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Thursday, 11 December 1997


Your Eminences,
Venerable Brothers in the Episcopate,
Dear Brothers and Sisters

1. We have come to the end of the Special Assembly for America of the Synod of Bishops. At this time, my soul is opened through the action of grace towards God, who is the source of "every good endowment and every perfect gift" (Jas 1:17). And I am very grateful to you, who have been instruments of God, for speaking of these riches to his Church on the occasion of this Synod Assembly.

My deep gratitude goes out to the Fathers primarily responsible for the Synod, who have borne the burden of the work and are now to be credited for the results. Each day, the Presidents Delegate effectively conducted the Assembly; the General Rapporteur and the two Special Secretaries have helped the discussion of the Synod theme with competence; the General Secretary guided it steadily through the complex Synod process.

The Fraternal Delegates of certain Christian denominations of America, and a good number of men and women who came as assistants and auditors, made a very significant contribution.

And how could one forget that the Assembly was prepared through prayer, reflection and the consultation of all the local Churches and of other specially chosen organizations and through the various meetings of the Pre-Synodal Council. The harmonious co-operation of numerous ecclesial bodies, as well as various offices and services of the Apostolic See, have certainly contributed to the happy outcome of these proceedings.

We also recall the many people who support the Synod's work by offering their sufferings and their continual prayer. To each and all goes my personal gratitude.

2. We have come to the end of this interesting ecclesial experience, in which we have truly "walked together" (synodos). Today’s meeting offers us the opportunity to make an initial evaluation. Tomorrow morning, during the Eucharistic celebration at which I will have the joy of presiding in the Vatican Basilica, we will give thanks to the Lord for the apostolic fruits reaped over these weeks for the benefit of the American continent, from Alaska to Tierra del Fuego, from the Pacific to the Atlantic.

In the future, as is customary after every Synod, I intend to issue an Apostolic Exhortation, which will take into account the Propositiones approved by the Assembly and all the richness of the interventions and various reports, in order to implement the pastoral suggestions made during the course of the Synod.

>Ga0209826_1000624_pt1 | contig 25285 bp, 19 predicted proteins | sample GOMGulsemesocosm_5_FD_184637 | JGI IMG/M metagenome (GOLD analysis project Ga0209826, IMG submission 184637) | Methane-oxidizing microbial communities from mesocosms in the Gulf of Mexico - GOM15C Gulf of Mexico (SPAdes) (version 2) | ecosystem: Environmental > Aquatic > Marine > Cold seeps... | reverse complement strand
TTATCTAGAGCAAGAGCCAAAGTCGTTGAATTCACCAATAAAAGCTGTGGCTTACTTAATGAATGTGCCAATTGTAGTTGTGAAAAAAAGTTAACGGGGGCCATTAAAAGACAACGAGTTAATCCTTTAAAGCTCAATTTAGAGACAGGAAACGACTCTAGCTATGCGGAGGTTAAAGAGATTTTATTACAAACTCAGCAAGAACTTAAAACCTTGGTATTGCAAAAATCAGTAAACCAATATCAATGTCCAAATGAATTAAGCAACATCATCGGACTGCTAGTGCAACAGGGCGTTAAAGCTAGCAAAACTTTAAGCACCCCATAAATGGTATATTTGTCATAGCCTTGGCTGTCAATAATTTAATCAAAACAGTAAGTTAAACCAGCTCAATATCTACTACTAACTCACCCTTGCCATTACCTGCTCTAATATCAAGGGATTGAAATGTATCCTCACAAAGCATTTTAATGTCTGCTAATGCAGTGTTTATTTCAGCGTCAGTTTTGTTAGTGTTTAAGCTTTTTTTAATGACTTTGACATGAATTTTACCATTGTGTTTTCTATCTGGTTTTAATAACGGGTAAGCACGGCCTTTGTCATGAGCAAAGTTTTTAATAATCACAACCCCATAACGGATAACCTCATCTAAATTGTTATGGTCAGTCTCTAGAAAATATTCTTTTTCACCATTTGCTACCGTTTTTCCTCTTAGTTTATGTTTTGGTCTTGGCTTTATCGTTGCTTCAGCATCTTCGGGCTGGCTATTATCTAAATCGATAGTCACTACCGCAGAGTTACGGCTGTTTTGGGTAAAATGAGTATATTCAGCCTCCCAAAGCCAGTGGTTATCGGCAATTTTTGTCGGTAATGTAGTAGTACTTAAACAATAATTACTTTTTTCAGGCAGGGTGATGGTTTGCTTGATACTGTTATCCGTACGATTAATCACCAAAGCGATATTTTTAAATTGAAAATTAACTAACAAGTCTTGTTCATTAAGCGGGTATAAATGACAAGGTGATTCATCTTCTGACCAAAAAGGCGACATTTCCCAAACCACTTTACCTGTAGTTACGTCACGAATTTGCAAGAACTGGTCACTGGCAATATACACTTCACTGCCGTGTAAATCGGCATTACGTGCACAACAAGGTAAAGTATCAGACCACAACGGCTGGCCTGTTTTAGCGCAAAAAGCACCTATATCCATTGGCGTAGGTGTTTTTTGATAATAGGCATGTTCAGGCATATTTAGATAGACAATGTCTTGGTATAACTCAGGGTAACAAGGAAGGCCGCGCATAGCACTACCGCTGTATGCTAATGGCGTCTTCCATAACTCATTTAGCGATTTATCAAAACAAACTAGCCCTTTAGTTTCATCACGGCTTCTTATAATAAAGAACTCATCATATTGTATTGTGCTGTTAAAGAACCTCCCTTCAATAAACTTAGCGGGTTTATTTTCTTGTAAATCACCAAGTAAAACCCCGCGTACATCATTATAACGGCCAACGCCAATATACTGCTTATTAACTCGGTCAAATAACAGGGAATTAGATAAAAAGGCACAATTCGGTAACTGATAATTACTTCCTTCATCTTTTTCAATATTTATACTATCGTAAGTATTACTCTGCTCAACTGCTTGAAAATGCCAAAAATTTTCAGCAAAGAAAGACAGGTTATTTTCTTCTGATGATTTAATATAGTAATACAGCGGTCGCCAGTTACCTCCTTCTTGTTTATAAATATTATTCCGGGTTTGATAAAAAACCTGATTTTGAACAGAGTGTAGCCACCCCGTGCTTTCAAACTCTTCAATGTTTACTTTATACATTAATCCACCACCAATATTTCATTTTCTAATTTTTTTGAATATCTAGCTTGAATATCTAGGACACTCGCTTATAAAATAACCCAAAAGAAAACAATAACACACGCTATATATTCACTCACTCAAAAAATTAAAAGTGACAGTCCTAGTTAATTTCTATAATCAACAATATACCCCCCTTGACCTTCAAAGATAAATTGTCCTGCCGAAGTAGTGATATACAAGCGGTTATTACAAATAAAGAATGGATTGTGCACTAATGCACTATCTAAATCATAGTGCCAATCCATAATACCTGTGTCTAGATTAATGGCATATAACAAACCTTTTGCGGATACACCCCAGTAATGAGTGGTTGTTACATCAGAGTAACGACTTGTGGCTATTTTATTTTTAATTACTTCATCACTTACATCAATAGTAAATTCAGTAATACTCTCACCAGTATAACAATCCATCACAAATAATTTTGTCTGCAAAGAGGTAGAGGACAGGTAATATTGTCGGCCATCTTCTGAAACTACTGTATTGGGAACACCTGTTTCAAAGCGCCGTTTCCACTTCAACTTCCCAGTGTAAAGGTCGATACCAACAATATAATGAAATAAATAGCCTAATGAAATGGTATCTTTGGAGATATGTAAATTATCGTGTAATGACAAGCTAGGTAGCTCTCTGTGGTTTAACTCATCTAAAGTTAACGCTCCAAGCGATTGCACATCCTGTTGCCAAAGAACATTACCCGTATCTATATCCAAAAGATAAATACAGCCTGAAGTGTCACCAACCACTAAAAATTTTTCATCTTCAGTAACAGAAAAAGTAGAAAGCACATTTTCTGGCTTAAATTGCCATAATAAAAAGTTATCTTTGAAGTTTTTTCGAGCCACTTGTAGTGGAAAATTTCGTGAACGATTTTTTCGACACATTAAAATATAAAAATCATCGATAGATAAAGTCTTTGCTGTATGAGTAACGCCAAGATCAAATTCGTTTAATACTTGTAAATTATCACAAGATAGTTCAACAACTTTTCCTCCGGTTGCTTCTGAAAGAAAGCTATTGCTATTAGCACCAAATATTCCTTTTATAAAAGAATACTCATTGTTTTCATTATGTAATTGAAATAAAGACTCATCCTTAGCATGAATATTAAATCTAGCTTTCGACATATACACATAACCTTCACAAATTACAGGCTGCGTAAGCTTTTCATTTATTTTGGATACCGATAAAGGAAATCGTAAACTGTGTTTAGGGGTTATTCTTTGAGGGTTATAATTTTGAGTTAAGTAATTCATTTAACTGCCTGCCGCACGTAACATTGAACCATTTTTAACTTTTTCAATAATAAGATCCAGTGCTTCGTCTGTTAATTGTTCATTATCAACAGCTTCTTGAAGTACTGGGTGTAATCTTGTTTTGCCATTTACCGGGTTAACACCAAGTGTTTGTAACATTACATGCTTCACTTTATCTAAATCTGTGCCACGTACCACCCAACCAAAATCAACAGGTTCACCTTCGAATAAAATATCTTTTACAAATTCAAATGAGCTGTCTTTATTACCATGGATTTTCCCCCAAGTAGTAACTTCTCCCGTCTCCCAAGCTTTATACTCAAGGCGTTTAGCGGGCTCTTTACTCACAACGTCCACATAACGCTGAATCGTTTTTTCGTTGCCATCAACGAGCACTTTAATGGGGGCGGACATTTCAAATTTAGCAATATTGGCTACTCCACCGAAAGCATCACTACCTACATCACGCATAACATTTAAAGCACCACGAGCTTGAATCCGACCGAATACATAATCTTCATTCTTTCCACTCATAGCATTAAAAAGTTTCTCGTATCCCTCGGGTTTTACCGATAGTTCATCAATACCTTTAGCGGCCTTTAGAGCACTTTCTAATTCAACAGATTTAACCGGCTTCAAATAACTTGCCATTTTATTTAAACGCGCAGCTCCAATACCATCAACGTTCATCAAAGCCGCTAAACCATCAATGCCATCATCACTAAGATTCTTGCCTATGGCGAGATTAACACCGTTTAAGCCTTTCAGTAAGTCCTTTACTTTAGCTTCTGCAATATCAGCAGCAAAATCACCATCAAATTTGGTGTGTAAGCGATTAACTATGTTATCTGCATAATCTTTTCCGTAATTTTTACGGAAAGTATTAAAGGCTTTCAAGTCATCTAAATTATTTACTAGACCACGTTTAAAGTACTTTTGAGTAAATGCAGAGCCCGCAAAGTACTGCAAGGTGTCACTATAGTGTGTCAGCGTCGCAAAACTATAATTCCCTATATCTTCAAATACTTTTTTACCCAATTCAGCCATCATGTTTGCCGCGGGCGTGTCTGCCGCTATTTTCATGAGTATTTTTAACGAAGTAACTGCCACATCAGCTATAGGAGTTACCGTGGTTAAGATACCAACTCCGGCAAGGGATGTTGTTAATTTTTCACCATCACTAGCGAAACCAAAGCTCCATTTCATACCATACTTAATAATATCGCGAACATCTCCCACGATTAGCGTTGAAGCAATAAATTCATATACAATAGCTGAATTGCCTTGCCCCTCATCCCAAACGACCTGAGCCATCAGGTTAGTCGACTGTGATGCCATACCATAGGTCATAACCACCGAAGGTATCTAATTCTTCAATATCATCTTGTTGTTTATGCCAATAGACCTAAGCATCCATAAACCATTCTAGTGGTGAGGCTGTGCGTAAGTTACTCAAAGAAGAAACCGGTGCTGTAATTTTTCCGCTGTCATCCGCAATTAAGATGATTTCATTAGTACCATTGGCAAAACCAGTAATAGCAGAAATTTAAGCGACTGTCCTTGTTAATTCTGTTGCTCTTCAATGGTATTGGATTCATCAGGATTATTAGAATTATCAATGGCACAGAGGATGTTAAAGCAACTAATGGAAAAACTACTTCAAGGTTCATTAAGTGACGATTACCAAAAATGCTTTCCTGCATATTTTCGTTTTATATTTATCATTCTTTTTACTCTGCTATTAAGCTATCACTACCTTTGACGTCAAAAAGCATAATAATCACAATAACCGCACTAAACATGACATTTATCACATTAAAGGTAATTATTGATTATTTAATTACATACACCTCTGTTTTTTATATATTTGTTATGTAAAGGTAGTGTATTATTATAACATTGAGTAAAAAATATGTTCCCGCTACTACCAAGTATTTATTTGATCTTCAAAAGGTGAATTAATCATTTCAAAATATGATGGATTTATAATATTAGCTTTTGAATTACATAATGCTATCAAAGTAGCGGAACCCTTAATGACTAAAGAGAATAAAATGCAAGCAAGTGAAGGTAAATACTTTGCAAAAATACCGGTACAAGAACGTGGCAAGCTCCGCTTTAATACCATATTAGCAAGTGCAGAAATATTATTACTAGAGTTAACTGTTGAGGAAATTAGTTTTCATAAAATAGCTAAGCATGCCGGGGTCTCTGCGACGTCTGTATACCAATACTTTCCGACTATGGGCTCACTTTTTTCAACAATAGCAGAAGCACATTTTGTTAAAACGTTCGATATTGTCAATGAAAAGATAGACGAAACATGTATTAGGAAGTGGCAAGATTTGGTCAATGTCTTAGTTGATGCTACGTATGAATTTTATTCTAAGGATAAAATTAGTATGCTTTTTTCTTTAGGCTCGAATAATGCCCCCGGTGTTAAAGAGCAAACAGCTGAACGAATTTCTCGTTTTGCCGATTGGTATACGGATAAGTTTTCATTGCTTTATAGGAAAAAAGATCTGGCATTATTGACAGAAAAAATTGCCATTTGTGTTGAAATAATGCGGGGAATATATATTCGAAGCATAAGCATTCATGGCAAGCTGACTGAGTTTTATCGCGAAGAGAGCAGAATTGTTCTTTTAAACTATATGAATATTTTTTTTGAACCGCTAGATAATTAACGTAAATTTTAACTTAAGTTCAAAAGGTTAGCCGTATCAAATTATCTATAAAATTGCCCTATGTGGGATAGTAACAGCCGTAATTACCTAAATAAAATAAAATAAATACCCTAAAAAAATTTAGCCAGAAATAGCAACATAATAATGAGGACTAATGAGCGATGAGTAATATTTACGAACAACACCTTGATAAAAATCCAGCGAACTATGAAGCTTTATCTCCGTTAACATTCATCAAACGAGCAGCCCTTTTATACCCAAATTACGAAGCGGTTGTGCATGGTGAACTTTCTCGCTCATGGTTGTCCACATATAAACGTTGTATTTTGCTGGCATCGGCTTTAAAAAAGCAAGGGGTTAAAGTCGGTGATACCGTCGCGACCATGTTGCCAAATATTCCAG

These days that we have spent together have been a true grace from the Lord. We have experienced a special encounter with the living Jesus Christ, and we have walked together on the path of conversion, communion and solidarity. We have felt united in the name of Jesus (cf. Mt 18:19-20) through the action of the Holy Spirit, who illumines the present and the future of the American continent with the joy of hope that never disappoints (cf. Rom 5:5). Through the numerous interventions, which have recalled the greatness and beauty of the Christian vocation, we have all been encouraged to follow Christ the Shepherd, Priest and Prophet, each one according to his or her own vocation.

The common call to follow Christ has made us understand the disturbing situations in which many of our brothers and sisters live. Many of them, in fact, find themselves in conditions contrary to the dignity of God's children: extreme poverty, lack of minimal care for illness; widespread illiteracy; exploitation; violence; and drug dependency. What can be said about the psychological pressure inflicted on people in industrialized societies, which impedes, in various ways, their access to the living source of the Gospel: a climate of mistrust towards the Church, anti-religious campaigns in the communication media; the harmful influence of permissiveness, fascination with easy, sometimes ill-gotten wealth. Denunciation of these deplorable situations has appeared in many of the Synod Fathers' interventions.

3. However, together with these courageous denunciations, you did not fail to stress the reasons for hope and comfort. An increasing number of young people have opted for the priestly and religious life, offering their dynamism and creativity for the task of the new evangelization. Many worthy priests and consecrated people, faithful to the charism of their own institutes, are supporting you in your apostolate, venerable Brothers. And how could we fail to remember the thousands of lay faithful who, in response to your call, have become your close co-workers in apostolic activity? They co-operate in a wide variety of ways in the work of evangelization, especially in small communities of the faithful, who, in the heart of the major cities, in the countryside, and in the far away towns, meet together to pray and listen to the Word of God.